For special events, I create large flyers (8.5 x 11) and mini flyers (6 per 8.5 x 11). These are handed out to my regulars and sent to schools. Large flyers are posted in the children’s section, on bulletin boards, at the circulation desk, etc. The mini flyers serve as a reminder…parents & caregivers can stick them on the fridge to help them remember.

kit mini srp

For storytime, I create a seasonal schedule (Jan-May, June-Aug, Sept-Dec) that lists all storytimes (and school age events, special events, etc. if it's summer reading) and breaks for those months. These are 2 per 8.5 x 11 page and for the Summer reading Program, I send one for each student in every school in the county.

For storytime, I create a seasonal schedule (Jan-May, June-Aug, Sept-Dec) that lists all storytimes (and school age events, special events, etc. if it’s summer reading) and breaks for those months. These are 2 per 8.5 x 11 page and for the Summer reading Program, I send one for each student in every school in the county.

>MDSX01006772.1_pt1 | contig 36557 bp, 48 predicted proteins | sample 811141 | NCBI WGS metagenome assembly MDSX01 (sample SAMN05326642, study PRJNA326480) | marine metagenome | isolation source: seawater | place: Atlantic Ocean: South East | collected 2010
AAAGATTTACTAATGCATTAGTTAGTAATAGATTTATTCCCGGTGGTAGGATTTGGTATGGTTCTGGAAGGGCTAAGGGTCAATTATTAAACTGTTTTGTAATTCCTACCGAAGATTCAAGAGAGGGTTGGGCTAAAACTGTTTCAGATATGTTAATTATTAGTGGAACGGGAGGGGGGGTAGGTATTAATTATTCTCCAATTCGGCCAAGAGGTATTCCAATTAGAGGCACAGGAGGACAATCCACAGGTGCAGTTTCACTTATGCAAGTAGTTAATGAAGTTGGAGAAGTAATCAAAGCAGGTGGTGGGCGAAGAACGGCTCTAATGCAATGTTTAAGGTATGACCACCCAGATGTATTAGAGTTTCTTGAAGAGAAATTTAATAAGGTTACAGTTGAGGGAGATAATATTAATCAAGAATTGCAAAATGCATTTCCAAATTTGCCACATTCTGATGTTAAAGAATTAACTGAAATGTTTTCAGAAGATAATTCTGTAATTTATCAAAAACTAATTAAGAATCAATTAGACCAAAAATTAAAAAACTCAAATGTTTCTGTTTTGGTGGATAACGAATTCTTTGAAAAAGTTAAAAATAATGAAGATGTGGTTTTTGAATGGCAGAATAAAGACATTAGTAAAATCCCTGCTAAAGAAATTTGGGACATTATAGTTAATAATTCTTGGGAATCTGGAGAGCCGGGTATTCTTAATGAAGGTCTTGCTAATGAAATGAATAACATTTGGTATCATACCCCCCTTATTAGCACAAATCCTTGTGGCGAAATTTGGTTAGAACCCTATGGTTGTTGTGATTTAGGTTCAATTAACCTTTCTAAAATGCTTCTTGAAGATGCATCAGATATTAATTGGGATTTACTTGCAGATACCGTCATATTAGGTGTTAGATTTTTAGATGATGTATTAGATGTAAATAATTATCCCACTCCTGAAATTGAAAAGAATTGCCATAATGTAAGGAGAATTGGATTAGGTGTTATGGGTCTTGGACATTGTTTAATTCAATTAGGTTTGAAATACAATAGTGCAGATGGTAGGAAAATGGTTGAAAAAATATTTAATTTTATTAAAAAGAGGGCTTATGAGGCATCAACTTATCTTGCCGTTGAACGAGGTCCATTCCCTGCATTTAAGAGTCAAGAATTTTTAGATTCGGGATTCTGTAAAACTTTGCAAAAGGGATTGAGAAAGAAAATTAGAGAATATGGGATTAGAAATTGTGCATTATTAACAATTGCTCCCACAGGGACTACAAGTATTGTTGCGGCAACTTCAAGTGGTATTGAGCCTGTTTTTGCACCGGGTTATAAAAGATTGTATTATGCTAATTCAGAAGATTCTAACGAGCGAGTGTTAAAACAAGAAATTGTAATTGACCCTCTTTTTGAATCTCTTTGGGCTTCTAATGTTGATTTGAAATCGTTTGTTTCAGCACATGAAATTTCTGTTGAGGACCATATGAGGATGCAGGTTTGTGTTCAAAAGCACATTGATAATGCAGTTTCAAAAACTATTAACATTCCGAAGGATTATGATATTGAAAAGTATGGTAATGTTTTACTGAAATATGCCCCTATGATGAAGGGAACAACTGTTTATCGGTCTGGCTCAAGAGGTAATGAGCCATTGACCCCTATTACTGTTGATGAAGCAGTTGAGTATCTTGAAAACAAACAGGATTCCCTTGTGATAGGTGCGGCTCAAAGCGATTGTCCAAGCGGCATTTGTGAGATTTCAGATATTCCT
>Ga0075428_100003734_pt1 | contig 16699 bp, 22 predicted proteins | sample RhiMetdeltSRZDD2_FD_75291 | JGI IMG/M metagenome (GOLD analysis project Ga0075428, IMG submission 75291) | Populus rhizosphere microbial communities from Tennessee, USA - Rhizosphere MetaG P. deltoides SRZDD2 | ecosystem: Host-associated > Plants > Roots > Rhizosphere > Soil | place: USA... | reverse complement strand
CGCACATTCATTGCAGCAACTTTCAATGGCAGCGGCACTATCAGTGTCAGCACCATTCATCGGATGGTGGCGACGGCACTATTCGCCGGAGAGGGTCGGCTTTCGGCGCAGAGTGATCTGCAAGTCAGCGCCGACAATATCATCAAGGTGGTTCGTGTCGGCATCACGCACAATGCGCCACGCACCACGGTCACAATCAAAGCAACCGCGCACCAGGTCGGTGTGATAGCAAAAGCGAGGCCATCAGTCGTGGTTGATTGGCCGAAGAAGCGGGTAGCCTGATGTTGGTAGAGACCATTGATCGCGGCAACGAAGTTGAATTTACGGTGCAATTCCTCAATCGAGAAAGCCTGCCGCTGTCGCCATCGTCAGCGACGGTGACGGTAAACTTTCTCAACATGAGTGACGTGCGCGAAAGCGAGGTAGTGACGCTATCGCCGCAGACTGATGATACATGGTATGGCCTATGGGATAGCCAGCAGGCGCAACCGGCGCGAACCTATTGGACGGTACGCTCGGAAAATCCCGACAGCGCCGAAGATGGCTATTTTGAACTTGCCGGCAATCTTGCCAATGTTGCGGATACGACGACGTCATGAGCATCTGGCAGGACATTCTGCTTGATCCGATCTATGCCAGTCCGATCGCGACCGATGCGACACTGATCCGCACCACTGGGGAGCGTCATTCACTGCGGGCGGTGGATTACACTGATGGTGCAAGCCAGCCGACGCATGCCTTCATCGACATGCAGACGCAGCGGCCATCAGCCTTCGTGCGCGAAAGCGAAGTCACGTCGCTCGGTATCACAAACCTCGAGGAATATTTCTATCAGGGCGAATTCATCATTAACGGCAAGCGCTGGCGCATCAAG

From Dana Sheridan:

Most publications are delighted to include the photo with your event listing, which really increases visibility. This photo is from a Treasure Island event our library hosted. I believe it was published in 6 local papers and on scores of websites.  It definitely got the word out – event attendance was 4,500. Yo ho ho!

Most publications are delighted to include the photo with your event listing, which really increases visibility. This photo is from a Treasure Island event our library hosted. I believe it was published in 6 local papers and on scores of websites. It definitely got the word out – event attendance was 4,500. Yo ho ho!